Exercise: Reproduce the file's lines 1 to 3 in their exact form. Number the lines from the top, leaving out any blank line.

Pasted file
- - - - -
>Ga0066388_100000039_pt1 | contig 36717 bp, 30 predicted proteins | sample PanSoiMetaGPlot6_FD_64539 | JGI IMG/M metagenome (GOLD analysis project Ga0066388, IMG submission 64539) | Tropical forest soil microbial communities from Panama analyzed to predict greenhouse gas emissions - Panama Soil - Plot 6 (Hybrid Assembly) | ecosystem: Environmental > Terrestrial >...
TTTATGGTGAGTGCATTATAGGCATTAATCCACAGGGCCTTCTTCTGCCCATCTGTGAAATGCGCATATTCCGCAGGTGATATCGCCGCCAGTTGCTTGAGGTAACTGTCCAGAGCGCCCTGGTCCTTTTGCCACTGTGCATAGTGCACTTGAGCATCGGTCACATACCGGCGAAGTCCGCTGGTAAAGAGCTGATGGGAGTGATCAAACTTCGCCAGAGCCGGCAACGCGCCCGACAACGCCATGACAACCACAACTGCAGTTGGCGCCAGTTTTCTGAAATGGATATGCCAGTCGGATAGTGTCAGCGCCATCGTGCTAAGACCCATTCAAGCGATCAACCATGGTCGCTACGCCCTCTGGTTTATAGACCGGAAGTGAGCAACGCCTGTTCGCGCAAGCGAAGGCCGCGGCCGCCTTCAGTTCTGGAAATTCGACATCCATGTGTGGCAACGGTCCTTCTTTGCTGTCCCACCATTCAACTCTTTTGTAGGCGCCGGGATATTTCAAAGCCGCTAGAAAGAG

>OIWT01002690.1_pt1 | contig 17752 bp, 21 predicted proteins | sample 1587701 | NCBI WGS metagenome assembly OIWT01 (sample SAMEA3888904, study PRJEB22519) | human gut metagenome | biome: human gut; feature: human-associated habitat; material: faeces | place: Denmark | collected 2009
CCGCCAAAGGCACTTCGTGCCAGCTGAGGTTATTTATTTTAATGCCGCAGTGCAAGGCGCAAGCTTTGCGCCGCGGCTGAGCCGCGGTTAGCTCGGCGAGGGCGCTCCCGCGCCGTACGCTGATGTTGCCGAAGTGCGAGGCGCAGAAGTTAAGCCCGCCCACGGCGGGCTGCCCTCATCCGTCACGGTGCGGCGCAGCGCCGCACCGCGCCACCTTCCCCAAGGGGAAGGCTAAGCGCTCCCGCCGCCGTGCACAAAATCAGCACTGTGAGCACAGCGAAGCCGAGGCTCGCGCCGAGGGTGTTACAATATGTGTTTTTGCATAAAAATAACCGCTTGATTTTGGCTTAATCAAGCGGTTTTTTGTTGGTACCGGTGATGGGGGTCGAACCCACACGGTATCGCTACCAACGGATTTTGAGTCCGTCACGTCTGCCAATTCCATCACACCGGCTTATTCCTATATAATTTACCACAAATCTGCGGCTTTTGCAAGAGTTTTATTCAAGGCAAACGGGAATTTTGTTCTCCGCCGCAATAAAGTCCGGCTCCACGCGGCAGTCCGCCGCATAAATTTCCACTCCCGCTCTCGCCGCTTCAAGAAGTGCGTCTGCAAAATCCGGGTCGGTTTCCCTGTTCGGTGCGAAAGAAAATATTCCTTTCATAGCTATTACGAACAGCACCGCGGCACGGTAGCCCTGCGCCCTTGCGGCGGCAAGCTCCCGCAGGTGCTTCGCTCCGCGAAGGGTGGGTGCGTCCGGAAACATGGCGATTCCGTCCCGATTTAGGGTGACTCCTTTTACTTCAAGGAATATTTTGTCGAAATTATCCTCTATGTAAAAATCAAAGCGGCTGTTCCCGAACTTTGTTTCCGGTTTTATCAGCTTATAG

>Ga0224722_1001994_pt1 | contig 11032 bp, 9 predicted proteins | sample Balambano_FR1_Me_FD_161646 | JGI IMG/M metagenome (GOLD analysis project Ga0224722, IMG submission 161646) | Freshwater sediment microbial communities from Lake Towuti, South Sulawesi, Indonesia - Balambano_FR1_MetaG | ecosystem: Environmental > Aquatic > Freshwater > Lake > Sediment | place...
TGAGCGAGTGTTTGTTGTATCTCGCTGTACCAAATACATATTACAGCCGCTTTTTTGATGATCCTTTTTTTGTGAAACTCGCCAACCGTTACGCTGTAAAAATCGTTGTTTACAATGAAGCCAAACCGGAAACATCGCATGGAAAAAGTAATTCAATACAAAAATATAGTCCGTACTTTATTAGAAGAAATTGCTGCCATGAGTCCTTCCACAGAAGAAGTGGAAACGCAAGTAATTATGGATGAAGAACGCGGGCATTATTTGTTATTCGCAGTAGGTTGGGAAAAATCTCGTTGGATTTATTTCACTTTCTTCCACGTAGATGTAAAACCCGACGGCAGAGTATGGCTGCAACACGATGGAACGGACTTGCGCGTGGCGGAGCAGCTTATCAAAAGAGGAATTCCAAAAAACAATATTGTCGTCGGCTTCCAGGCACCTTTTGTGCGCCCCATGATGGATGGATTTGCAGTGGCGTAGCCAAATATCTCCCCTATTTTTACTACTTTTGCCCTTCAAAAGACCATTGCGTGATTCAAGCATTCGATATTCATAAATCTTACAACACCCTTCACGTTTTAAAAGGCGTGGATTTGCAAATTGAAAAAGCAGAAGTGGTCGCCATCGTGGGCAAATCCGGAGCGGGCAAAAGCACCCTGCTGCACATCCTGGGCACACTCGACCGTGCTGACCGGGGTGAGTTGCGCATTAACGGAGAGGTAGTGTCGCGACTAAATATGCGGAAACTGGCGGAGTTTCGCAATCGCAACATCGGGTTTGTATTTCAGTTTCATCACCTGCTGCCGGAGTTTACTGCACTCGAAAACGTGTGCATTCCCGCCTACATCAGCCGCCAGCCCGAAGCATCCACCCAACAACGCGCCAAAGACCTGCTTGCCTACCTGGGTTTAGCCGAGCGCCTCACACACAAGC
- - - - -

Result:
>Ga0066388_100000039_pt1 | contig 36717 bp, 30 predicted proteins | sample PanSoiMetaGPlot6_FD_64539 | JGI IMG/M metagenome (GOLD analysis project Ga0066388, IMG submission 64539) | Tropical forest soil microbial communities from Panama analyzed to predict greenhouse gas emissions - Panama Soil - Plot 6 (Hybrid Assembly) | ecosystem: Environmental > Terrestrial >...
TTTATGGTGAGTGCATTATAGGCATTAATCCACAGGGCCTTCTTCTGCCCATCTGTGAAATGCGCATATTCCGCAGGTGATATCGCCGCCAGTTGCTTGAGGTAACTGTCCAGAGCGCCCTGGTCCTTTTGCCACTGTGCATAGTGCACTTGAGCATCGGTCACATACCGGCGAAGTCCGCTGGTAAAGAGCTGATGGGAGTGATCAAACTTCGCCAGAGCCGGCAACGCGCCCGACAACGCCATGACAACCACAACTGCAGTTGGCGCCAGTTTTCTGAAATGGATATGCCAGTCGGATAGTGTCAGCGCCATCGTGCTAAGACCCATTCAAGCGATCAACCATGGTCGCTACGCCCTCTGGTTTATAGACCGGAAGTGAGCAACGCCTGTTCGCGCAAGCGAAGGCCGCGGCCGCCTTCAGTTCTGGAAATTCGACATCCATGTGTGGCAACGGTCCTTCTTTGCTGTCCCACCATTCAACTCTTTTGTAGGCGCCGGGATATTTCAAAGCCGCTAGAAAGAG

>OIWT01002690.1_pt1 | contig 17752 bp, 21 predicted proteins | sample 1587701 | NCBI WGS metagenome assembly OIWT01 (sample SAMEA3888904, study PRJEB22519) | human gut metagenome | biome: human gut; feature: human-associated habitat; material: faeces | place: Denmark | collected 2009